Write On Wednesday
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Write On, Wednesday: Debut Crime Writer Elizabeth Heiter Shares her Profiling Love & New Book!

By Leslie Lindsay Front Cover_Final

I’ll admit to being a voracious reader. But I have one guilty pleasure: my couch, a bowl of ice cream, and an episode of “Criminal Minds.” Since today happens to be Wednesday, debut psychological crime writer Elizabeth Heiter (HUNTED, Mira, 2013) is here with us to talk about her fascination with crimial profiling, getting that first book out, what’s obsessing her and more!  Oh, and she’s generously offered a signed copy of HUNTED to one lucky reader (see end of post for details).

L.L.: Many thanks for taking the time to chat with us, Elizabeth! A writer myself, I know there’s always a kernel of truth to every story, and a deeper reason for the drive to write. Can you give us a glimpse into your early days as a writer?

EH: Thank you so much for inviting me to visit!  I think it’s true that many writers have a “need” to write, plus a desire to entertain, to inform, and to explore themes and ideas.

From the time I was very, very young, I loved stories – both listening to them and creating them.  I started writing fiction back in elementary school and I co-wrote my first completed novel-length manuscript (with a friend who is still my critique partner to this day!) in high school.  Writing has always been a passion for me, and I always knew I wanted to write suspense in particular.

L.L.: I’m currently in the last half of HUNTED, and must say I’m dying (okay, bad pun) to know how it ends. I know you won’t give away the ending, but tell us a little about how you got interested in such gritty crimes?

EH: Thanks, Leslie!  I’m so happy you’re engrossed in the story!  You know, one of the things that has always drawn me to suspense is that at the end of the story, you get some kind of closure, some kind of justice.  And that’s something that doesn’t always happen in real life.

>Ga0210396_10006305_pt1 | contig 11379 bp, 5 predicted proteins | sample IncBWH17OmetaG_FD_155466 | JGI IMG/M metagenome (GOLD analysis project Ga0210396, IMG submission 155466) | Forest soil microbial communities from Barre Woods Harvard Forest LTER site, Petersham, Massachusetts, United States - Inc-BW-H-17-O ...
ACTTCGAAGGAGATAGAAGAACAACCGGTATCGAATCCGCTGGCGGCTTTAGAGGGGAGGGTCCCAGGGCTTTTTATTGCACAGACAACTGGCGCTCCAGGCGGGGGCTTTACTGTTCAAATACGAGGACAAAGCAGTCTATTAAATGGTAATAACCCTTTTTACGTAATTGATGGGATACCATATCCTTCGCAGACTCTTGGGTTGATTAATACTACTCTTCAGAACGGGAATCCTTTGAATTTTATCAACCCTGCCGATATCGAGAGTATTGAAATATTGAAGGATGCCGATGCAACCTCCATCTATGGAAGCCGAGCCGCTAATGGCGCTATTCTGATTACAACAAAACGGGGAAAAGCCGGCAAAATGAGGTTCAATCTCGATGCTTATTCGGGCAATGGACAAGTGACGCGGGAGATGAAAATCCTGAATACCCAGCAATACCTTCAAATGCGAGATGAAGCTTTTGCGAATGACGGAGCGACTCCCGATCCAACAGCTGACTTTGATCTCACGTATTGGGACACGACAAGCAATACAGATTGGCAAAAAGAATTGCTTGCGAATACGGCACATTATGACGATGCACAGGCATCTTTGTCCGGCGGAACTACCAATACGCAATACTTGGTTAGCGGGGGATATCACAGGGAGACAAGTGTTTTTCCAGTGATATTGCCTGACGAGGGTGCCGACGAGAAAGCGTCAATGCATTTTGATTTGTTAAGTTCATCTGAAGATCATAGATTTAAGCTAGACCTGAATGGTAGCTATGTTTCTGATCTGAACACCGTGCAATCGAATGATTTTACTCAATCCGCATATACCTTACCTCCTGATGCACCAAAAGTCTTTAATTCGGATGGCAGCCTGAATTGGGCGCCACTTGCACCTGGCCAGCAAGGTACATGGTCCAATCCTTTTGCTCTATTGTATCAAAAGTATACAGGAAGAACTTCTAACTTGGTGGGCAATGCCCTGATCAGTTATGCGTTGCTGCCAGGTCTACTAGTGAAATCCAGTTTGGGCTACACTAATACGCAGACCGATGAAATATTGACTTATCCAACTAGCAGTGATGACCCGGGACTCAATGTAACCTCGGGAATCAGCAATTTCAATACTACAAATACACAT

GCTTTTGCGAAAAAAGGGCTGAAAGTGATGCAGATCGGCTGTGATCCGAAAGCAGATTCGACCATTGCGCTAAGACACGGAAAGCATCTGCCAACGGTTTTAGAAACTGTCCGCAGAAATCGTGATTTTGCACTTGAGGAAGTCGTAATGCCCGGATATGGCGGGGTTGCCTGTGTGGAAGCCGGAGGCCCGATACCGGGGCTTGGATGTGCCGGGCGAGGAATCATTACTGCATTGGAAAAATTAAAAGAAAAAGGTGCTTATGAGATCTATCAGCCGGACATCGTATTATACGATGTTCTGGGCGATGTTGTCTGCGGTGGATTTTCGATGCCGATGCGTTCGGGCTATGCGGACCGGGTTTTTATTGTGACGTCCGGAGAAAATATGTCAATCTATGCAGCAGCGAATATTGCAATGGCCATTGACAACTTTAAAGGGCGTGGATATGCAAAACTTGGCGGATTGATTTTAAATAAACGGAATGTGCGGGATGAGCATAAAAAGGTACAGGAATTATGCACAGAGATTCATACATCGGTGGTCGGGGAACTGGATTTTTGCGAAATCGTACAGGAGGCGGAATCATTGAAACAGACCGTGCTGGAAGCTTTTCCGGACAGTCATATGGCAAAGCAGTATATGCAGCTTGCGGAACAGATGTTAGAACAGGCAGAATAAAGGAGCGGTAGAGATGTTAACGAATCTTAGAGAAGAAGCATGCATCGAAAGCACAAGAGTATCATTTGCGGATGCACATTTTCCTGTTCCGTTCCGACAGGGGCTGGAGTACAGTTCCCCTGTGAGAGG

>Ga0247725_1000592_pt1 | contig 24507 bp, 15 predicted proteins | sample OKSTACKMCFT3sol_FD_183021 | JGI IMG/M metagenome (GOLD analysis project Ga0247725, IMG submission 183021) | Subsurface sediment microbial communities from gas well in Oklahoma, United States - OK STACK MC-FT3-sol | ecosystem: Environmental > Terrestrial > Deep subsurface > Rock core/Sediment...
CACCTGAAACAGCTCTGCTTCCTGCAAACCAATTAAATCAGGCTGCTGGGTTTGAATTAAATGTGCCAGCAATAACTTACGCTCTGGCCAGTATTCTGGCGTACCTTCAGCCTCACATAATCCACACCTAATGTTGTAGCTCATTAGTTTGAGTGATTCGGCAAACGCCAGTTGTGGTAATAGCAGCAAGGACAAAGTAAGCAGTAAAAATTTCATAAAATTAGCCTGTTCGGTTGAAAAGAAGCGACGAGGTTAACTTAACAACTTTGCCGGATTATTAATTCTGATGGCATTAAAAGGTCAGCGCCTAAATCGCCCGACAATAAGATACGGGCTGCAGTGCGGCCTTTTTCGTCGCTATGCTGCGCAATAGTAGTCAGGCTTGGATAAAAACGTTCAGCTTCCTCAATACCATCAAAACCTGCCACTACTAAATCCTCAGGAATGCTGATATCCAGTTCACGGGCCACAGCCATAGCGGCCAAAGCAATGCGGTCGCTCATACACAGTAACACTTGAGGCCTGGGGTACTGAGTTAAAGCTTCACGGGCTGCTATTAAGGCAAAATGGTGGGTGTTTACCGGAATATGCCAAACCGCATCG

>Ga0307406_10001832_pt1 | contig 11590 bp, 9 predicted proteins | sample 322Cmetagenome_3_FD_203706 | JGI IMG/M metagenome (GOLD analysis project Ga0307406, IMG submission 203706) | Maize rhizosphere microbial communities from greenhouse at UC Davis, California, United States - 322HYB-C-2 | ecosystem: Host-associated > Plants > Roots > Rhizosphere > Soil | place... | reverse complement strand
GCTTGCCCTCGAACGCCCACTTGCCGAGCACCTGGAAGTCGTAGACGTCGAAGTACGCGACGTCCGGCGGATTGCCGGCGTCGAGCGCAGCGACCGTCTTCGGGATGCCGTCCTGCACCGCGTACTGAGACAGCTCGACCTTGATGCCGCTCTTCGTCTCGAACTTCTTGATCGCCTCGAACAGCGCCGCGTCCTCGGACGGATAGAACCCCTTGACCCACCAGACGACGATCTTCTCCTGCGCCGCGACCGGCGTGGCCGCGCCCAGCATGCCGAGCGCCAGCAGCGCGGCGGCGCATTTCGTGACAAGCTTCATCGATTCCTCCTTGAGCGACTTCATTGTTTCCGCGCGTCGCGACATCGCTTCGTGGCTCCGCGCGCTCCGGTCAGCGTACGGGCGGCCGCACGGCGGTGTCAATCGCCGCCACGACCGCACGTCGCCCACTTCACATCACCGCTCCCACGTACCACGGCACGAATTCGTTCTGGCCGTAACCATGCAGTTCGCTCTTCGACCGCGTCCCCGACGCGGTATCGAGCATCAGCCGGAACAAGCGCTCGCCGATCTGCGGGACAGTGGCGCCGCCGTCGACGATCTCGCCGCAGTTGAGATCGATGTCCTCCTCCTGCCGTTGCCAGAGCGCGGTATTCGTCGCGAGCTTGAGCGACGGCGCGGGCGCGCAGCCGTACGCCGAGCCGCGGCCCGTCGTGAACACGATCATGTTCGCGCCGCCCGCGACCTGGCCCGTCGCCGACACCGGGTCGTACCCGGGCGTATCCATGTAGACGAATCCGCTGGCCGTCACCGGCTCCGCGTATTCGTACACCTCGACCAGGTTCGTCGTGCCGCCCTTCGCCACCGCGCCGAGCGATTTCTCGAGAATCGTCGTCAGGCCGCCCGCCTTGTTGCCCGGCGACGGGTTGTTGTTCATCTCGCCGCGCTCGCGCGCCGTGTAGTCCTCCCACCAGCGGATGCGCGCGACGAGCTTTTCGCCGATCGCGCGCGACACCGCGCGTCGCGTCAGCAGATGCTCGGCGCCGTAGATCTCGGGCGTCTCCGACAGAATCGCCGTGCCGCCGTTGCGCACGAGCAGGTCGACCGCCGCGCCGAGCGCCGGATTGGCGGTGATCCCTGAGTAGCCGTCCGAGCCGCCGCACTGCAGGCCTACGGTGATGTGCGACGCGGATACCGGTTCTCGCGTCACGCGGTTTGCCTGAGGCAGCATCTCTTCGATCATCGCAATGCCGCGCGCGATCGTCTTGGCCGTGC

As for the gritty, dark crime scenes I write about, what originally interested me in telling this story was the profiling side of it.  Often, when a profiler is needed, the crime is not only particularly difficult to solve, but also particularly horrible.  Something that I noticed when doing the research was the number of this type of crime (serial murder) where the victims were women and the perpetrators were men.  Sexualized violence and violence against women, as well as the prevalence of that kind of crime in our society, is something that I wanted to talk about – especially from the perspective of a female Special Agent in a male-dominated profession (the FBI is 80% men).

Criminal-Minds.svgL.L.: You must have had to do a lot of research? So much of HUNTED reads as if it’s taken straight from a “Criminal Minds” episode or “CSI.”

EH: I did a ton of research.  What fascinates me about profiling is the idea that someone can look at a crime scene without the typical means for solving it and still tell investigators what kind of person committed the crime – and how to find him.  The type of cases that tend to get profilers are those where there’s no obvious motive, no clear suspects, and no helpful forensic evidence.  Oftentimes, the perpetrator doesn’t even know the victims, so looking at the usual suspects – people who knew the victim or people who held some sort of grudge – isn’t going to solve the case.

I knew I wanted to write about someone who could see beyond the typical – who could look at a crime scene and see things like what sort of job the perpetrator probably held, whether he was married, why he was killing.  To do that, I had to understand it myself.  So, I spent many, many, many hours studying real cases, actual profiles, and abnormal psychology.  After I did that, I started testing myself – I’d pick a solved case and go through only the information about the crime known to the investigators, then try to write a profile and see how close I came to describing the person who had ultimately been convicted for the crime.  Once I felt confident with that, I began creating the Bakersville Burier for HUNTED.